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Image: Marian Carrasquero/NPR

In Where the Water Goes, David Owen uses the history of the Colorado River to lay out the immense complexity of America’s water situation, reminding us that both water and time are finite resources. Critic Genevieve Valentine says, “It’s a staggering glimpse of just how complex the situation is — and how long the river has been a concern.”

‘Where The Water Goes’ Is Effortlessly Engaging — And Also Scary

Images of Change

Our planet is constantly changing, and we use the vantage point of space to increase our understanding of Earth, improve lives and safeguard our future. 

These images show change over time, with periods ranging from centuries to years. Some of these effects are related to climate change, some are not. Some document the effects of urbanization or the ravage of natural hazards such as fires and floods. All show our planet in a state of flux. Take a look…

Urban Expansion in New Delhi, India

Between the times these two images were taken, the population of India’s capital and its suburbs (known collectively as “Delhi”) ballooned from 9.4 million to 25 million. It is now second in population only to Tokyo, which has 38 million people.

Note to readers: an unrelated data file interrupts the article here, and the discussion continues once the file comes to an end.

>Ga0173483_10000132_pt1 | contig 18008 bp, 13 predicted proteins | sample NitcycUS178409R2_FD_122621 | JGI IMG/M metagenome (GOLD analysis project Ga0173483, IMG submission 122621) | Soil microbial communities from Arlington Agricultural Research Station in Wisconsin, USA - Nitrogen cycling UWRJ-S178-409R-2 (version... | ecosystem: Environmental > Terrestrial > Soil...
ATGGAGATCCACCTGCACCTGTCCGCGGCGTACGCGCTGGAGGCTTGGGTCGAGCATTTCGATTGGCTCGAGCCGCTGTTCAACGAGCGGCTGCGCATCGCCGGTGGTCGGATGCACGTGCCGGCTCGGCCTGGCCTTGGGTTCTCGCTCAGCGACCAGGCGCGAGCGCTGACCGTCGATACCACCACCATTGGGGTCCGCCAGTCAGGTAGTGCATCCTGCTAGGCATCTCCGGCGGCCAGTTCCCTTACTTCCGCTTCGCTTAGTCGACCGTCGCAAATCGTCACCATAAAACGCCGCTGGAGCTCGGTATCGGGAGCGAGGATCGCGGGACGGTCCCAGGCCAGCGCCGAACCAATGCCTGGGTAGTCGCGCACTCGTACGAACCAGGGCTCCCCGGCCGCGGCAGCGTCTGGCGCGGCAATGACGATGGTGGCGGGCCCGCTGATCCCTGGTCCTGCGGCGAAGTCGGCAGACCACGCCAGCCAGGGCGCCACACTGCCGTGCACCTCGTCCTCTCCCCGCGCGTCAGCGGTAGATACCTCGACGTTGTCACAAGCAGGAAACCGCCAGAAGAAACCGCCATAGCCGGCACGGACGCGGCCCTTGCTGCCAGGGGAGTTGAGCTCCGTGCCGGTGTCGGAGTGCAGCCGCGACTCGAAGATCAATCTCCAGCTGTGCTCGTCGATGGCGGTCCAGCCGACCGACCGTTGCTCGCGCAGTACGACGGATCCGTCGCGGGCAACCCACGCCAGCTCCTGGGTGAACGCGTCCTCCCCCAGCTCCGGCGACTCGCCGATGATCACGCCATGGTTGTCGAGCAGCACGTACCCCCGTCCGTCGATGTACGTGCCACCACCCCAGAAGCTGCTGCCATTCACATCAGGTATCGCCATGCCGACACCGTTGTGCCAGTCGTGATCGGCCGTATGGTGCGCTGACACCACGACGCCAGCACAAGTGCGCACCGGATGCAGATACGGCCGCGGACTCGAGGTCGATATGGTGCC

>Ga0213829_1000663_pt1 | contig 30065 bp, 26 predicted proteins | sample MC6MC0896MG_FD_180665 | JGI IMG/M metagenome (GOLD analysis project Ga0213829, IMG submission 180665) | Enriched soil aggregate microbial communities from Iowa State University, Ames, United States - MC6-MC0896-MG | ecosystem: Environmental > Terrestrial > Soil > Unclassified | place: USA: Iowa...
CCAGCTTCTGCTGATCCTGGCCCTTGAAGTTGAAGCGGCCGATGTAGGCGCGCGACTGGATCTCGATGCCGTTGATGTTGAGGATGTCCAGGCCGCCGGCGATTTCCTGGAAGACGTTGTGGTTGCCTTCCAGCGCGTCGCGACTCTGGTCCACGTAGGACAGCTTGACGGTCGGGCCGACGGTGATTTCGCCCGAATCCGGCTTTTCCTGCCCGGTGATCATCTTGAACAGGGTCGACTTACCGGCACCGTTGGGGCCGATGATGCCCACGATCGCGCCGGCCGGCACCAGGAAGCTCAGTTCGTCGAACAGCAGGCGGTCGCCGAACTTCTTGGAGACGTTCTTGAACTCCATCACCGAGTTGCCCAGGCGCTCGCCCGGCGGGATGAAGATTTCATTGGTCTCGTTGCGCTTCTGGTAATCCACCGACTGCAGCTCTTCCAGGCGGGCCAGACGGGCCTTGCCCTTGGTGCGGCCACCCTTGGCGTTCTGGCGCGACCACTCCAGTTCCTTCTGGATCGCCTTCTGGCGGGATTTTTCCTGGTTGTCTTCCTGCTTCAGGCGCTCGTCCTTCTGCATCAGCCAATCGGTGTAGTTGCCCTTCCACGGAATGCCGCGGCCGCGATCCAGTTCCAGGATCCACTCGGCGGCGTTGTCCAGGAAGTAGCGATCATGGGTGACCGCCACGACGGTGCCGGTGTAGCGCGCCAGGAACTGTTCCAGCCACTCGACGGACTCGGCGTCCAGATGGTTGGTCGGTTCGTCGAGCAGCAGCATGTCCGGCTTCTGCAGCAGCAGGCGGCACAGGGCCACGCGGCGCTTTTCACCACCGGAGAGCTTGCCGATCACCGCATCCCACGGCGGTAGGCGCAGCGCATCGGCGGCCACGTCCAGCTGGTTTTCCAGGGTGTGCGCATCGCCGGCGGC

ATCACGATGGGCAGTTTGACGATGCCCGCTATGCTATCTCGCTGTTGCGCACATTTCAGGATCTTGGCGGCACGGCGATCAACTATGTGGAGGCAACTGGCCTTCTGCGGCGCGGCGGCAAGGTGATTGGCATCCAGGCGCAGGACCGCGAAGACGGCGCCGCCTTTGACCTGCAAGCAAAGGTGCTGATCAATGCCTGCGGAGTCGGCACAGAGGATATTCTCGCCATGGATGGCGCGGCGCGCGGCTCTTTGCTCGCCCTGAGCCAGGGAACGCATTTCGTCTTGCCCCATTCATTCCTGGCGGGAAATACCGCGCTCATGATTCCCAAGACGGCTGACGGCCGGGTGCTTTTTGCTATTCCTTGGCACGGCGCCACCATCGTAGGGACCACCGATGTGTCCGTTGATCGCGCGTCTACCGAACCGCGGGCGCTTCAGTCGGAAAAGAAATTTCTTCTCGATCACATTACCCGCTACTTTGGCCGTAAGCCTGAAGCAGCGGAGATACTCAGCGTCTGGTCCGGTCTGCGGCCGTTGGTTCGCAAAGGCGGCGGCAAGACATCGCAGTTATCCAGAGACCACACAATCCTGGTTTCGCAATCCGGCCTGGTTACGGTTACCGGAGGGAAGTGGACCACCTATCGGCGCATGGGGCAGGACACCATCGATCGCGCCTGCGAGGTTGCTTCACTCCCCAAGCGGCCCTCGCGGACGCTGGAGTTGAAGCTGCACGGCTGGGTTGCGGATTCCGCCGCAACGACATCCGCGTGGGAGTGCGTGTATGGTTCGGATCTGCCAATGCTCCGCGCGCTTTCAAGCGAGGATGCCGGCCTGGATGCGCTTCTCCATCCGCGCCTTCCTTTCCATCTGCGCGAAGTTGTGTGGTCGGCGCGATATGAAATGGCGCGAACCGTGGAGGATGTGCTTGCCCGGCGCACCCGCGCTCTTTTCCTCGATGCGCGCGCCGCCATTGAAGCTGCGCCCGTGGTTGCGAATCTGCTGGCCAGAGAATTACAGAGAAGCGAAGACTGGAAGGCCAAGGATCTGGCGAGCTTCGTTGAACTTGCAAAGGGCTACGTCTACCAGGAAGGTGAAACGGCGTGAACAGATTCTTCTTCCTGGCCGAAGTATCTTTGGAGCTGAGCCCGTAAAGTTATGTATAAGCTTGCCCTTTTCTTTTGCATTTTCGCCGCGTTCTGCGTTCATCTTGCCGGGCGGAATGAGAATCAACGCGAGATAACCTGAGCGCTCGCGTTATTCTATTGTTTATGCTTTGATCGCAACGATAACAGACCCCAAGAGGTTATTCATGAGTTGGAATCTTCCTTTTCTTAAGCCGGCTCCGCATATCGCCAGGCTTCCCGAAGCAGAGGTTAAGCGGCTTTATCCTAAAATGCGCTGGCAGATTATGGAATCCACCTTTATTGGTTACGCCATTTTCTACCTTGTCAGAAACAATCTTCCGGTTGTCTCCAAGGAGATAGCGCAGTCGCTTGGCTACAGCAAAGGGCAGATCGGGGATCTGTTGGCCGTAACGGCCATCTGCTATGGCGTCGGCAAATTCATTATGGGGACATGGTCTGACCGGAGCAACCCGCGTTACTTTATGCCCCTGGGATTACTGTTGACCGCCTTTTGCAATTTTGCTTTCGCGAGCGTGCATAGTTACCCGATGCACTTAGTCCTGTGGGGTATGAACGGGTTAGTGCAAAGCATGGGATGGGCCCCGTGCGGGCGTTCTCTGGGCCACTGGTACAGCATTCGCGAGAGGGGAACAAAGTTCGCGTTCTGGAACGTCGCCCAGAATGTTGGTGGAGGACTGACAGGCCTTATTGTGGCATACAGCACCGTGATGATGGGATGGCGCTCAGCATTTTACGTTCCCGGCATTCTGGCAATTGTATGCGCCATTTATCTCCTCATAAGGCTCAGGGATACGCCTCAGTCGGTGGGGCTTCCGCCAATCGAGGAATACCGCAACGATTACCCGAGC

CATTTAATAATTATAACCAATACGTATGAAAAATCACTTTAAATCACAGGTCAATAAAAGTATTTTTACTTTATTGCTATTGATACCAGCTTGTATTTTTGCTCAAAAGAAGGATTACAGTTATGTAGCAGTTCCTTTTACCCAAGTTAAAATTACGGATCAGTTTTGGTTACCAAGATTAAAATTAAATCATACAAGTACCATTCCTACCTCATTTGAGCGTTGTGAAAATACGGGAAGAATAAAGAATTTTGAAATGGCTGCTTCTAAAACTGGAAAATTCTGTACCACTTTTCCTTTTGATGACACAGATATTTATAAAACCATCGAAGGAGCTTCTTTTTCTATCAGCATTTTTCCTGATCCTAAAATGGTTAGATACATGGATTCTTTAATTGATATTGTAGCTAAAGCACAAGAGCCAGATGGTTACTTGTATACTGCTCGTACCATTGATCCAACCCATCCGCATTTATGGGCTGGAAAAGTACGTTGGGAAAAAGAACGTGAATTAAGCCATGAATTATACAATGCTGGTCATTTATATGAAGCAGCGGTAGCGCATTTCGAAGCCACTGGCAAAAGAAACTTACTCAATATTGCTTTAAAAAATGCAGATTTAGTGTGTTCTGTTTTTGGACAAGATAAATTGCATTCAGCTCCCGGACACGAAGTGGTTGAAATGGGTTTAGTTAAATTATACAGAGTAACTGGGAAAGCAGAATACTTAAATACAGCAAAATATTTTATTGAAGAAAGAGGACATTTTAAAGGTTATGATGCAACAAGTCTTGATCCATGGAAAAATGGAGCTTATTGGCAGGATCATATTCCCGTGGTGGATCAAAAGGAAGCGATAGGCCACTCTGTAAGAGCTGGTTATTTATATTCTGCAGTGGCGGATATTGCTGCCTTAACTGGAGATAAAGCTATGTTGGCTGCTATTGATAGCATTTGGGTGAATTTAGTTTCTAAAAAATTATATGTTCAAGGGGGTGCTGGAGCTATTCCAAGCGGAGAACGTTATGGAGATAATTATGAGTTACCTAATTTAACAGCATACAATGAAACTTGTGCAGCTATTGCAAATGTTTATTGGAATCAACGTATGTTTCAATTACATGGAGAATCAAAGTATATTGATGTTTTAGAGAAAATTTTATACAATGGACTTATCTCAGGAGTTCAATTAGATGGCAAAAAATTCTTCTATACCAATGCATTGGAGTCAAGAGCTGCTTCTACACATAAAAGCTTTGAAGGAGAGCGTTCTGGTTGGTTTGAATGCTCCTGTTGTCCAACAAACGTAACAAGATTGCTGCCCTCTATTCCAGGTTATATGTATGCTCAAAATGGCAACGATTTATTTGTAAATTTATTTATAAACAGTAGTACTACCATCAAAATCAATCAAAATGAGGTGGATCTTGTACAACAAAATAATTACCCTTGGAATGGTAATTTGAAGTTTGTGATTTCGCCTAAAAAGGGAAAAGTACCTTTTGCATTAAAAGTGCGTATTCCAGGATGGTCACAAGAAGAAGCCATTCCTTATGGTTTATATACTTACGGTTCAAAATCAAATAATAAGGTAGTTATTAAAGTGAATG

Great Salt Lake Shrinkage, Utah

Dramatic change in the area of the Great Salt Lake over the past 25 years. The lake was filled to near capacity in 1985 because feeder streams were charged with snowmelt and heavy rainfall. In contrast, the 2010 image shows the lake shriveled by drought. The Promontory Peninsula (protruding into the lake from the top) is surrounded by water on three sides in the first image, but is landlocked on its eastern side in the second.

Exceptional Early Ice Melt, Greenland

Meltwater streams, rivers and lakes form in the surface of the Greenland Ice Sheet every spring or early summer, but melting began exceptionally early in 2016. Melting encourages further melting when pods of meltwater develop, since they darken the surface and absorb more sunlight than ice does. Surface melt contributes to sea-level rise when the water runs off into the ocean.

Iran’s Lake Urmia Changes Color

Some combination of algae and bacteria is periodically turning Iran’s Lake Urmia from green to red. The change typically occurs when summer heat and dryness evaporate water, increasing the lake’s saltiness. Data from satellites indicate that the lake has lost about 70% of its surface area over the last 14 years.

Owens Lake Degradation, California

Owens Lake lies in the Owens Valley between the Sierra Nevada and the Inyo Mountains, about 130 miles north of Los Angeles, California. For thousands of years, it was one of the most important stopover sites in the western U.S. for migrating waterfowl and shore birds. However, in the early 20th century, the lower Owens River, which fed the lake, was largely diverted to the Los Angeles aqueduct. Water from springs and artesian wells kept some of the lake alive, but toxic chemicals and dust impinged on the regional environment and disturbed the bird habitat.

Baban Rafi Deforestation, Niger